The economist Herbert Stein once observed: "If something cannot go on forever, it won't." Soap bubbles clearly demonstrate the truth of that gnomic "law." So does the tulip mania that dazed the Netherlands for about a year in the middle of the 17th century. If the art bubble is truly a bubble, it won't go on – but just when it won't is anyone's guess.
10 NOTABLE ART-WORLD MOMENTS IN 2012
Horrors! A pastel-on-board of Edvard Munch's The Scream sells at auction in May for $120-million to Manhattan financier Leon Black. Munch (1863-1944) did four versions of his most famous work; this was the only one still in private hands.
Let it sprawl: The Massachusetts Museum of Contemporary Art presents the largest-ever survey of contemporary Canadian art in the U.S. The 10-month show – it ends in April next year – features work in every possible medium by 62 invited artists. "Challenging and quirky," opines The New York Times.
Time-share: Ottawa's National Gallery of Canada and the Power Plant in Toronto host much-anticipated, well-attended Canadian premiere screenings of The Clock, Christian Marclay's astonishing 24-hour video installation/meditation on time and cinema. Only six editions were available for sale and, with an assist from four Toronto art mavens, the NGC buys a half-interest in one, with the Museum of Fine Arts, Boston as co-owner.
Shuttered: Photoconceptualist Arnaud Maggs dies at 86 in Toronto but not before winning the $50,000 Scotiabank Photography Award and helping organize an acclaimed survey show at the National Gallery.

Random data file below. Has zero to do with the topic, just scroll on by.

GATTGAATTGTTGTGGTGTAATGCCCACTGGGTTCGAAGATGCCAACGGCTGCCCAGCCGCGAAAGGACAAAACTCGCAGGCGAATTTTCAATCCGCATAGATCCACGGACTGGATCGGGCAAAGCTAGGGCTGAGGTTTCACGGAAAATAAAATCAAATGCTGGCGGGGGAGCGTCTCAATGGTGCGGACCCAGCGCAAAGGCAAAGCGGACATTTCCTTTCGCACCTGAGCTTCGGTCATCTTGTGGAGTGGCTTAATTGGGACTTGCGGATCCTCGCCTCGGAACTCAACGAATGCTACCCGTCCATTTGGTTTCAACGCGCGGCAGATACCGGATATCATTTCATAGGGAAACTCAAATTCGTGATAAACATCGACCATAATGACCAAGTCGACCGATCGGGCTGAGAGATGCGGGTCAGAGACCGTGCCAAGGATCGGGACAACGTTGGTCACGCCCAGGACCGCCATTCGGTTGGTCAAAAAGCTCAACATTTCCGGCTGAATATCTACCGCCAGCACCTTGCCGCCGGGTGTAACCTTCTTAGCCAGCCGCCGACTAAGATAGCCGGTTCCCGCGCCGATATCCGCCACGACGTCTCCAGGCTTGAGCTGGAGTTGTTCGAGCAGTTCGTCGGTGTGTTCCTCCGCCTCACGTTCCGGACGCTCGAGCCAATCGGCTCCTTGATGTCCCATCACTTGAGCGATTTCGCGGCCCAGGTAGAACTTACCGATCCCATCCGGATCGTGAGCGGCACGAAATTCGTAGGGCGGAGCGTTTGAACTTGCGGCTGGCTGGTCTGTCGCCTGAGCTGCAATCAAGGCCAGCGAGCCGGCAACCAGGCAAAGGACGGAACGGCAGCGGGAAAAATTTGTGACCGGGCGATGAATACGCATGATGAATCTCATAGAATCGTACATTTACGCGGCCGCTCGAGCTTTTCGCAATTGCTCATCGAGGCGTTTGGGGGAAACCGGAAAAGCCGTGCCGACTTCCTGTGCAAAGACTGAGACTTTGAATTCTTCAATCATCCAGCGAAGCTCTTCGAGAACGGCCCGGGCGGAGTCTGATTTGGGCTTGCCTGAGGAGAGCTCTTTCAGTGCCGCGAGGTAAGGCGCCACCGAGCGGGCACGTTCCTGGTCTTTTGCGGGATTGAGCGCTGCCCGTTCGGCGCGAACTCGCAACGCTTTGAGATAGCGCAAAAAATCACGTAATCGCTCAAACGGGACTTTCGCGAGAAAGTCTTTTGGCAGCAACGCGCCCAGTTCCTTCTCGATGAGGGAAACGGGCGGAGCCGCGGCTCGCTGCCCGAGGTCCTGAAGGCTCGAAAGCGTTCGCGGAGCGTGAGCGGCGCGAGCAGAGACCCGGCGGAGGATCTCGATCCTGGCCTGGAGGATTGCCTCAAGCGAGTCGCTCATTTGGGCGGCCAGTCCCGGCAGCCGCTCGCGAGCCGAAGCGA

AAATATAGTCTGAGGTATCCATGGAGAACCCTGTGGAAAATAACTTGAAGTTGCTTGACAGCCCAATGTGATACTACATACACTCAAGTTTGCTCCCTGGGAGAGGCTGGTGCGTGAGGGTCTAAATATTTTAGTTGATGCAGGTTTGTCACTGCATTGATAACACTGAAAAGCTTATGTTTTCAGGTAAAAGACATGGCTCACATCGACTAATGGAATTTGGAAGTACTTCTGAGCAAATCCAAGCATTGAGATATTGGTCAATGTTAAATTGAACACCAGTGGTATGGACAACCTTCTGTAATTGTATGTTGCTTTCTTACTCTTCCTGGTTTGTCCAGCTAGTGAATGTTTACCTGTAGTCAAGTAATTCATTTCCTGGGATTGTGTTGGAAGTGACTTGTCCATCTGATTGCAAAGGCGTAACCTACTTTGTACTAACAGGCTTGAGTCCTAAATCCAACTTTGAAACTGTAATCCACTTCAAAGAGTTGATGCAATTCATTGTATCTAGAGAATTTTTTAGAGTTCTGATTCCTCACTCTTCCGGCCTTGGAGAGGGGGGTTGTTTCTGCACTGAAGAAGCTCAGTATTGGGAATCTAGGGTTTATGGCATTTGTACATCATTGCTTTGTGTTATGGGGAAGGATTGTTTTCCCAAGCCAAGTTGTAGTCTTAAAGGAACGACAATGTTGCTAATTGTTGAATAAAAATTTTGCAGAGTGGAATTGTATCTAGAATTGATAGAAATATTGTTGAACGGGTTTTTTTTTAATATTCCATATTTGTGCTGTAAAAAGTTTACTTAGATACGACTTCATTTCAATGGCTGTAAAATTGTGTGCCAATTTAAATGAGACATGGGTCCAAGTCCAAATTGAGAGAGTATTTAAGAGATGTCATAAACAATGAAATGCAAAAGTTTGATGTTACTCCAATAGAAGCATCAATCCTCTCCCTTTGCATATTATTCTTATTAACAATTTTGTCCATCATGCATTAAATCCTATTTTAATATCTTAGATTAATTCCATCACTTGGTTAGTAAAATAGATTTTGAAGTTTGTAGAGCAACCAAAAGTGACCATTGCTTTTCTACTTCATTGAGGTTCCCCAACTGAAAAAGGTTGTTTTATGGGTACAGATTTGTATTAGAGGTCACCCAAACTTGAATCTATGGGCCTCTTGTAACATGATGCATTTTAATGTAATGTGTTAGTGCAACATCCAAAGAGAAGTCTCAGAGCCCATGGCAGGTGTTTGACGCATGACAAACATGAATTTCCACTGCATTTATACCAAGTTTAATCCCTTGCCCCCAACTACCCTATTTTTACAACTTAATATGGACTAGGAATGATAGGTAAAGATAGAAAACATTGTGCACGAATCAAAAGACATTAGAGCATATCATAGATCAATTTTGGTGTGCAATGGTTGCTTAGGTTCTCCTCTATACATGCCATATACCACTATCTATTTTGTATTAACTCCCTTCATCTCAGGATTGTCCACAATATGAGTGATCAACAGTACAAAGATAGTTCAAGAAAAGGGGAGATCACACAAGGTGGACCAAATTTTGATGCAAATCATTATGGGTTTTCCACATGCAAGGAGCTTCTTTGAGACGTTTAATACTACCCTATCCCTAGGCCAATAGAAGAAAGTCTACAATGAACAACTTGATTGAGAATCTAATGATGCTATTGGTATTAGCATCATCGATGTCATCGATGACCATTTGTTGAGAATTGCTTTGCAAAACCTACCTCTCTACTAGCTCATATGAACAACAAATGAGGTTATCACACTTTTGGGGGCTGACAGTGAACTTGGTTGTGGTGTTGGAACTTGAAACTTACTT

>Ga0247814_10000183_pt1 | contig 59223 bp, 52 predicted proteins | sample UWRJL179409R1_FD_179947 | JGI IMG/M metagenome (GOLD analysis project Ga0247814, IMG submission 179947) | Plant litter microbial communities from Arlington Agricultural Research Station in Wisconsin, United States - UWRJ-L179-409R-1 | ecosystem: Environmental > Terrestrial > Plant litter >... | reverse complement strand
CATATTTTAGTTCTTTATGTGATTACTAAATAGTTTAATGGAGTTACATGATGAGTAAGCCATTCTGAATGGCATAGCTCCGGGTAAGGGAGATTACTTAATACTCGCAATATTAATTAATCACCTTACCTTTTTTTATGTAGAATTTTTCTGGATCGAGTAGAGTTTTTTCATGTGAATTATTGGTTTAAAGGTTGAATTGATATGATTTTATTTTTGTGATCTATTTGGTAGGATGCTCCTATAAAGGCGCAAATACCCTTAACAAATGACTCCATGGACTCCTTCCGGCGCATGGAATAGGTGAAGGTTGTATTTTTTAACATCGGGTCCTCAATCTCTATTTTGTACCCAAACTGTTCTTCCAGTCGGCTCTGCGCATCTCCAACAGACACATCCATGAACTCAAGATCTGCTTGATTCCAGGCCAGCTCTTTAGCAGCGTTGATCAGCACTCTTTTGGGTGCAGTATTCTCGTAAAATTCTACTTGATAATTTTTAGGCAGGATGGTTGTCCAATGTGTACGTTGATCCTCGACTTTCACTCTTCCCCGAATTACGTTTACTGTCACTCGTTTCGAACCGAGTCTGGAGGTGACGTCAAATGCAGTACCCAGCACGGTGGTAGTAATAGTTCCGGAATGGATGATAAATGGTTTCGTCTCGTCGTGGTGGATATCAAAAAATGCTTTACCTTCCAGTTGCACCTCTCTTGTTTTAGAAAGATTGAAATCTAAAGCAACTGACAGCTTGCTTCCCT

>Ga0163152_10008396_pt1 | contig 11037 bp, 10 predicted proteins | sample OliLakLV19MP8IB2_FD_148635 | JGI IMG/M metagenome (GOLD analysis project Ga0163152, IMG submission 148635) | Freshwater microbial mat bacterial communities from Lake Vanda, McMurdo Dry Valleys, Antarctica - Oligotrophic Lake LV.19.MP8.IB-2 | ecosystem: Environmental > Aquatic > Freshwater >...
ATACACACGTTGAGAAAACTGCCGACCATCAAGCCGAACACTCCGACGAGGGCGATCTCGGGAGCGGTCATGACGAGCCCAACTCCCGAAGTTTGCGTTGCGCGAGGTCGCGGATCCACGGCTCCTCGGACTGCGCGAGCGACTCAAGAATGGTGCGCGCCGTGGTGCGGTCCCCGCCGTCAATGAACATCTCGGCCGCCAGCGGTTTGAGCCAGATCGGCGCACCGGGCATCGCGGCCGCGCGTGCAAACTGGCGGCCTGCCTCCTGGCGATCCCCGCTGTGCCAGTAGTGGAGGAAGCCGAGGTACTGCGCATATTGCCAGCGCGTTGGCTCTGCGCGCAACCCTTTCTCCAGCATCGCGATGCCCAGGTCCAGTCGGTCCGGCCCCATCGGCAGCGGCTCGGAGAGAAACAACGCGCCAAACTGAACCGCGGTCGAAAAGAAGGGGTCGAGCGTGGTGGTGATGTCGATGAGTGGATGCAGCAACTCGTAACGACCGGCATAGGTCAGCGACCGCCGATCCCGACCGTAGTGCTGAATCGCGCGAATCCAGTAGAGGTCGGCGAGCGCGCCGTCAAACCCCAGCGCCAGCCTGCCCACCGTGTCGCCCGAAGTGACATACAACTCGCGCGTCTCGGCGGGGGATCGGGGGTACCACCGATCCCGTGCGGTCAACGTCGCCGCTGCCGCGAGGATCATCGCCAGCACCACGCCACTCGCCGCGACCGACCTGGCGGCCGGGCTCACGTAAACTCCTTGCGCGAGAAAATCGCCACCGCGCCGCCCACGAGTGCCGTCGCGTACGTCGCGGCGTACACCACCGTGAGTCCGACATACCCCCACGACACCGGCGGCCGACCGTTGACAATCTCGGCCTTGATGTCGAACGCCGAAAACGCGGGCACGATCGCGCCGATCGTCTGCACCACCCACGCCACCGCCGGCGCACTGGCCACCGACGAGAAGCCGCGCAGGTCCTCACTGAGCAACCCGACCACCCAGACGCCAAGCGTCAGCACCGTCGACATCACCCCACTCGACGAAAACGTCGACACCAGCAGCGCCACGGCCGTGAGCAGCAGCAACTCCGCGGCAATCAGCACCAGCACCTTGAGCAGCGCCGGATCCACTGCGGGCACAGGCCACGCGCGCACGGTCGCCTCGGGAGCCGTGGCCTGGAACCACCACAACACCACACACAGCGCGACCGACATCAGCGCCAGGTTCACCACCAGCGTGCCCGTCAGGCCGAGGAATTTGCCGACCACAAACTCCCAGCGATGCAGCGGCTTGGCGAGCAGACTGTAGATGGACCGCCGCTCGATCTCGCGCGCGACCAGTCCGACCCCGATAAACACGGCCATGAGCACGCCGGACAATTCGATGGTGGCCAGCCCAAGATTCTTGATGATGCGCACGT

Art World Scavenger Hunt! Britain's Damien Hirst divides 331 of his signature dot paintings among 11 galleries worldwide, all owned by uber-dealer Larry Gagosian, and rewards those who travel to all locations with "a signed, personally dedicated spot print." 128 persons complete the challenge.
Past is present: Emily Carr, who died in 1945, becomes the first Canadian artist to get a posthumous solo show at the hugely influential dOCUMENTA in Kassel. It's the biggest dOCUMENTA since the event's inception in 1955, drawing more than 850,000 visitors over three months.
Money swears:Dead Troops Talk, a very tough 1992 war photograph by Vancouver's Jeff Wall, fetches almost $3.7-million at Christie's New York in May. It's the third-highest amount ever paid at auction for a photo, vaulting Wall past Stieglitz, Atget, Steichen and Weston.
Over(ture): Toronto art maven Ydessa Hendeles closes her esteemed gallery space in the city's downtown, ending a 25-year run during which the internationally recognized collector/curator/connoisseur presented a ravishingly eccentric series of provocative exhibitions.
West Coast Blues: There's widespread agreement that after 30 years in its current location, the Vancouver Art Gallery needs expanded digs. But where and how? The debate engages (and divides) all sectors of the city's arts community but no consensus emerges.
Life and art: After a hiatus of several years, Sobey Art Award-winner Annie Pootoogook resumes drawing; unfortunately, it's to cadge dollars from passersby on the streets of Ottawa where a homeless, pregnant Pootoogook and her boyfriend are living through the spring and summer.